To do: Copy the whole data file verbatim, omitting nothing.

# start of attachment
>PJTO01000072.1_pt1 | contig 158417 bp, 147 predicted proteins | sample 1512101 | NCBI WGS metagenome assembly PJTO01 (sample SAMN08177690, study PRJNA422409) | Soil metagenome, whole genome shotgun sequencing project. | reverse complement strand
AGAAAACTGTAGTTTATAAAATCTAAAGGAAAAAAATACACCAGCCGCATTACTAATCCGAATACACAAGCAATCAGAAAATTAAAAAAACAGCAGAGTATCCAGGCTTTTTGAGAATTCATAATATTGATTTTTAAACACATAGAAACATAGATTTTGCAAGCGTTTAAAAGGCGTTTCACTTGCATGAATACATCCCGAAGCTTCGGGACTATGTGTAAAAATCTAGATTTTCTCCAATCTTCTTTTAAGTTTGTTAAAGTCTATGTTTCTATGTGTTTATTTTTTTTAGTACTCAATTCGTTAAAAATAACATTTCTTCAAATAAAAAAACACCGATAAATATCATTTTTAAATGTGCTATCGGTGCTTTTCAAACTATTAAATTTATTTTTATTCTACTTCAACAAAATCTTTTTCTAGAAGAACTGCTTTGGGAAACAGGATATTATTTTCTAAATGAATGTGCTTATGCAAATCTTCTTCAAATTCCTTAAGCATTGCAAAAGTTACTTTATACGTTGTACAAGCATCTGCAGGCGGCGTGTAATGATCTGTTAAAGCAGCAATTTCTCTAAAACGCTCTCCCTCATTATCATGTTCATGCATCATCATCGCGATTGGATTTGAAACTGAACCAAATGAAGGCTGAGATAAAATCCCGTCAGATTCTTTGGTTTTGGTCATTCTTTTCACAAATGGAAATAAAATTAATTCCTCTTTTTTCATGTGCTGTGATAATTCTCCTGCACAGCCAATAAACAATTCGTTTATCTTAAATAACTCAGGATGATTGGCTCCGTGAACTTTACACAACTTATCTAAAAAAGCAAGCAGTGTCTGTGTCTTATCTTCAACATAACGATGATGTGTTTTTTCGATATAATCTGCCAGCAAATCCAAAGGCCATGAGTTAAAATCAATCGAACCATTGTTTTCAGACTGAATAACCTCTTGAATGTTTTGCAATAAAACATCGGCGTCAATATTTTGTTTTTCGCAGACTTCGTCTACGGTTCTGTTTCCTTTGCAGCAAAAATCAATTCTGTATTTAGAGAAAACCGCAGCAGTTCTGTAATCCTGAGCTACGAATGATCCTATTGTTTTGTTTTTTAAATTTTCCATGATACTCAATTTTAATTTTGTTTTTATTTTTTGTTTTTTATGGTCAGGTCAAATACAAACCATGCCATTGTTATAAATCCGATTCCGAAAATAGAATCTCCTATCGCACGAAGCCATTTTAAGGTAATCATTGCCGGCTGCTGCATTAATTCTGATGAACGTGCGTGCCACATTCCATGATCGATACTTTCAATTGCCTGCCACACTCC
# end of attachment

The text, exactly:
>PJTO01000072.1_pt1 | contig 158417 bp, 147 predicted proteins | sample 1512101 | NCBI WGS metagenome assembly PJTO01 (sample SAMN08177690, study PRJNA422409) | Soil metagenome, whole genome shotgun sequencing project. | reverse complement strand
AGAAAACTGTAGTTTATAAAATCTAAAGGAAAAAAATACACCAGCCGCATTACTAATCCGAATACACAAGCAATCAGAAAATTAAAAAAACAGCAGAGTATCCAGGCTTTTTGAGAATTCATAATATTGATTTTTAAACACATAGAAACATAGATTTTGCAAGCGTTTAAAAGGCGTTTCACTTGCATGAATACATCCCGAAGCTTCGGGACTATGTGTAAAAATCTAGATTTTCTCCAATCTTCTTTTAAGTTTGTTAAAGTCTATGTTTCTATGTGTTTATTTTTTTTAGTACTCAATTCGTTAAAAATAACATTTCTTCAAATAAAAAAACACCGATAAATATCATTTTTAAATGTGCTATCGGTGCTTTTCAAACTATTAAATTTATTTTTATTCTACTTCAACAAAATCTTTTTCTAGAAGAACTGCTTTGGGAAACAGGATATTATTTTCTAAATGAATGTGCTTATGCAAATCTTCTTCAAATTCCTTAAGCATTGCAAAAGTTACTTTATACGTTGTACAAGCATCTGCAGGCGGCGTGTAATGATCTGTTAAAGCAGCAATTTCTCTAAAACGCTCTCCCTCATTATCATGTTCATGCATCATCATCGCGATTGGATTTGAAACTGAACCAAATGAAGGCTGAGATAAAATCCCGTCAGATTCTTTGGTTTTGGTCATTCTTTTCACAAATGGAAATAAAATTAATTCCTCTTTTTTCATGTGCTGTGATAATTCTCCTGCACAGCCAATAAACAATTCGTTTATCTTAAATAACTCAGGATGATTGGCTCCGTGAACTTTACACAACTTATCTAAAAAAGCAAGCAGTGTCTGTGTCTTATCTTCAACATAACGATGATGTGTTTTTTCGATATAATCTGCCAGCAAATCCAAAGGCCATGAGTTAAAATCAATCGAACCATTGTTTTCAGACTGAATAACCTCTTGAATGTTTTGCAATAAAACATCGGCGTCAATATTTTGTTTTTCGCAGACTTCGTCTACGGTTCTGTTTCCTTTGCAGCAAAAATCAATTCTGTATTTAGAGAAAACCGCAGCAGTTCTGTAATCCTGAGCTACGAATGATCCTATTGTTTTGTTTTTTAAATTTTCCATGATACTCAATTTTAATTTTGTTTTTATTTTTTGTTTTTTATGGTCAGGTCAAATACAAACCATGCCATTGTTATAAATCCGATTCCGAAAATAGAATCTCCTATCGCACGAAGCCATTTTAAGGTAATCATTGCCGGCTGCTGCATTAATTCTGATGAACGTGCGTGCCACATTCCATGATCGATACTTTCAATTGCCTGCCACACTCC